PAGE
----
Who is the most over loved historic person? [Archive] - MensTennisForums.com

Who is the most over loved historic person?

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Everko
10-27-2011, 05:59 PM
Somebody who is usully very loved but they do not deserve to be. The person can be from any country or any period of time. Is it a eligious person? or a country leader?

abraxas21
10-27-2011, 06:04 PM
winston churchill

huge imperialist clown. the last major exponent of the crumbling empire that was britain at the time

abraxas21
10-27-2011, 06:05 PM
also barack obama seems to have been hugely overrated 2-3 years ago. i always knew he was a clown

Everko
10-27-2011, 06:06 PM
winston churchill

huge imperialist clown. the last major exponent of the crumbling empire that was britain at the time

strange abraxas. I was going to put him as my answer in the original post. But I didnt want the thread to be just about him. Good answer

abraxas21
10-27-2011, 06:07 PM
strange abraxas. I was going to put him as my answer in the original post. But I didnt want the thread to be just about him. Good answer

im not sure if it's good or bad that you're in agreement with me tbh

buddyholly
10-27-2011, 06:57 PM
Che Guevara. Huge imperialist clown, not to mention egotistical psychopath. Even Fidel had to have him put down.

Just beats out Julian Assange, another megalomaniac.

buddyholly
10-27-2011, 06:59 PM
winston churchill

huge imperialist clown. the last major exponent of the crumbling empire that was britain at the time

Why do you say that? Without him there would be no Western Civiization. Oh wait......................................

jonathancrane
10-27-2011, 07:04 PM
Mother Teresa
Reagan

winston churchill

huge imperialist clown. the last major exponent of the crumbling empire that was britain at the time

Churchill? Really? His role on the WWII compensates all the other shit

Che Guevara.

Yep

Gagsquet
10-27-2011, 07:17 PM
De Gaulle.

abraxas21
10-27-2011, 07:24 PM
Churchill? Really? His role on the WWII compensates all the other shit


no, it doesn't.

The_Nadal_effect
10-27-2011, 07:26 PM
Gandhi?

buddyholly
10-27-2011, 07:26 PM
no, it doesn't.

Depends on how you would like the world to be today. Most sane people prefer that to the alternative.

abraxas21
10-27-2011, 07:28 PM
Why do you say that? Without him there would be no Western Civiization. Oh wait......................................

how come? if you refer to winston's part in WWII, it wasn't all that important as most brits like to think to give themselves a sense of self-entitlement.

the soviets were the one who virtually won the war at the end. curiously enough, if not for communist russia there would be little of the western civilization as we now know it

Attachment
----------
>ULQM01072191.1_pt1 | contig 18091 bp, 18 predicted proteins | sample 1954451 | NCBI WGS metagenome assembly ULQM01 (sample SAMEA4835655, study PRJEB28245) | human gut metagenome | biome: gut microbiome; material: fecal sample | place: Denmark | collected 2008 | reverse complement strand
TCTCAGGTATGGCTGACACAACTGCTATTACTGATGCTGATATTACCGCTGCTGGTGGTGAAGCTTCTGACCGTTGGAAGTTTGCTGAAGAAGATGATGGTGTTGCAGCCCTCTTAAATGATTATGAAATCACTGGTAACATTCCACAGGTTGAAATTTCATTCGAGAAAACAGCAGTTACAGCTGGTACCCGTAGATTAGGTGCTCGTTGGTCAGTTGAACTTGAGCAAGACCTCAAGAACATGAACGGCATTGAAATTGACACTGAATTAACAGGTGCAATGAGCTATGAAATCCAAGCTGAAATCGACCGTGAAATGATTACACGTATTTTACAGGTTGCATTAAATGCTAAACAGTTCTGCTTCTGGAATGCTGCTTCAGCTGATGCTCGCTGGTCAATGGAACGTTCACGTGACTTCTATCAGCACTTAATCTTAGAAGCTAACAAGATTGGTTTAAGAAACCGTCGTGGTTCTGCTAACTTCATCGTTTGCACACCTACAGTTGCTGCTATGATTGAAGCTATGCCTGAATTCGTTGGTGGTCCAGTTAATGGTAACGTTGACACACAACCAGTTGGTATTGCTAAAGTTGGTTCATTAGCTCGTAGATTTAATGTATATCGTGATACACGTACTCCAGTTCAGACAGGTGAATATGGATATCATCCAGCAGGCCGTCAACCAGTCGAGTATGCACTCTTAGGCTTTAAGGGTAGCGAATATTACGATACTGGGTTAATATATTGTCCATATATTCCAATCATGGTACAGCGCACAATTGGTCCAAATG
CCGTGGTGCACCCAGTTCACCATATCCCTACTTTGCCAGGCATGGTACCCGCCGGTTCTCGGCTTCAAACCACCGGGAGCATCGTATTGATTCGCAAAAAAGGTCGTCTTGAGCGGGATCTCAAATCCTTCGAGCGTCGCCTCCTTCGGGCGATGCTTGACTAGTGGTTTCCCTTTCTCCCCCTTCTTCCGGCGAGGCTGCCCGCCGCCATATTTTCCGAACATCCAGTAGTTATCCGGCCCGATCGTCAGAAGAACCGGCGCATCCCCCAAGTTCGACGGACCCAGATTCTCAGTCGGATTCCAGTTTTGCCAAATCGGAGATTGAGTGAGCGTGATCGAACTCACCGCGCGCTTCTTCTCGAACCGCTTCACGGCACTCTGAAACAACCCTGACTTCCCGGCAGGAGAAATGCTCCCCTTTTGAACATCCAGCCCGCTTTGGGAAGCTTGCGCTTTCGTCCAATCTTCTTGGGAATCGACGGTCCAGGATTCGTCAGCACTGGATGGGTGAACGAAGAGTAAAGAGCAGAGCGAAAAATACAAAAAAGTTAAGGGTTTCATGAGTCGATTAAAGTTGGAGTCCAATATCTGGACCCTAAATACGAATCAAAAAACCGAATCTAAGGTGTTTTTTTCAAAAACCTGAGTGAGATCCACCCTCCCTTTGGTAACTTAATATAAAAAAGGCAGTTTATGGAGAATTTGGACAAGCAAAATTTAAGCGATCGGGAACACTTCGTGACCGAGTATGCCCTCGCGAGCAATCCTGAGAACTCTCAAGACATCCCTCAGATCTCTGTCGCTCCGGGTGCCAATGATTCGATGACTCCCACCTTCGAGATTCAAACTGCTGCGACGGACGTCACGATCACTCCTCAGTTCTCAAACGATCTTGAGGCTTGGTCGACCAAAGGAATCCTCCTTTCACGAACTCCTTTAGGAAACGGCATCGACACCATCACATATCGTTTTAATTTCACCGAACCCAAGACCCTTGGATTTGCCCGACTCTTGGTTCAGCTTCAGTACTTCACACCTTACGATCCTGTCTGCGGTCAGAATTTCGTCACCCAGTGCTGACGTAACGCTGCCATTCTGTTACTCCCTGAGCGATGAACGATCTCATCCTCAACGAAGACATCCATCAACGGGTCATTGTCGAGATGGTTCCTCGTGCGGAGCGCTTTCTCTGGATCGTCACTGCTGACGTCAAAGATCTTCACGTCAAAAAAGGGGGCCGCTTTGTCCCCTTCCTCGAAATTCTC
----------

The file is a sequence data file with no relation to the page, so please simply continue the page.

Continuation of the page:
LawrenceOfTennis
10-27-2011, 07:30 PM
De Gaulle.

This.
I would put János Kádár next to him. He executed one of my far relatives.

Roadmap
10-27-2011, 07:31 PM
Christopher Columbus. The fact that he effectively started the atlantic slave trade is conveniently forgotten.

Ilovetheblues_86
10-27-2011, 07:31 PM
The Rolling Stones after the 60's.

abraxas21
10-27-2011, 07:33 PM
oliver cromwell probly deserves a spot in the list too.

a psychopathic murderer lusting for blood and wealth. typical overempowered brit colonizer.

Roadmap
10-27-2011, 07:34 PM
Columbus sent native locals back to Spain to be paraded naked through Seville and then sold as slaves.

Roadmap
10-27-2011, 07:35 PM
Cromwell is not as loved in Britain as you think.

LawrenceOfTennis
10-27-2011, 07:36 PM
Columbus was terrible for this world.

abraxas21
10-27-2011, 07:37 PM
Cromwell is not as loved in Britain as you think.

didnt he rank 10th in a most famous brits ever probly made by some clownish tw show or something?

Roadmap
10-27-2011, 07:39 PM
How many people voted? :shrug: I certainly did not vote for anyone.

abraxas21
10-27-2011, 07:42 PM
not sure

this is what wikipedia says http://en.wikipedia.org/wiki/100_Greatest_Britons

LawrenceOfTennis
10-27-2011, 07:42 PM
What about Napoleon? Guy is treated as a mad-hero genius.
I think he deserves a spot here.

abraxas21
10-27-2011, 07:44 PM
what about rafael nadal and novak djokovic?

LawrenceOfTennis
10-27-2011, 07:44 PM
but seriously...

Roadmap
10-27-2011, 07:46 PM
not sure

this is what wikipedia says http://en.wikipedia.org/wiki/100_Greatest_Britons

Interesting.

Roadmap
10-27-2011, 07:48 PM
What about Napoleon? Guy is treated as a mad-hero genius.
I think he deserves a spot here.

You are right about Napoleonmug. The guy wanted to restart slavery in the West Indies.

Gagsquet
10-27-2011, 07:49 PM
What about Napoleon? Guy is treated as a mad-hero genius.
I think he deserves a spot here.

Disagree. Napoleon is a great.

LawrenceOfTennis
10-27-2011, 07:54 PM
Disagree. Napoleon is a great.

I understand why you say this. I have nothing against France (have relatives there) but Napoleon was a maniac and yes, he wanted slavery.

Orka_n
10-27-2011, 08:04 PM
Aristotle. Guy was a clown.

LawrenceOfTennis
10-27-2011, 08:07 PM
Aristotle. Guy was a clown.

Really? Why?

The_Nadal_effect
10-27-2011, 08:12 PM
Really? Why?

Because he taught men to think. Which resulted in today's world.

Gagsquet
10-27-2011, 08:15 PM
Aristotle. Guy was a clown.

Aristotle is a great philosopher. More brilliant than Platon in my opinion. He could have make some mistakes but he is not a clown. Really not.

Getta
10-27-2011, 08:22 PM
Alexander the "Great".

Getta
10-27-2011, 08:23 PM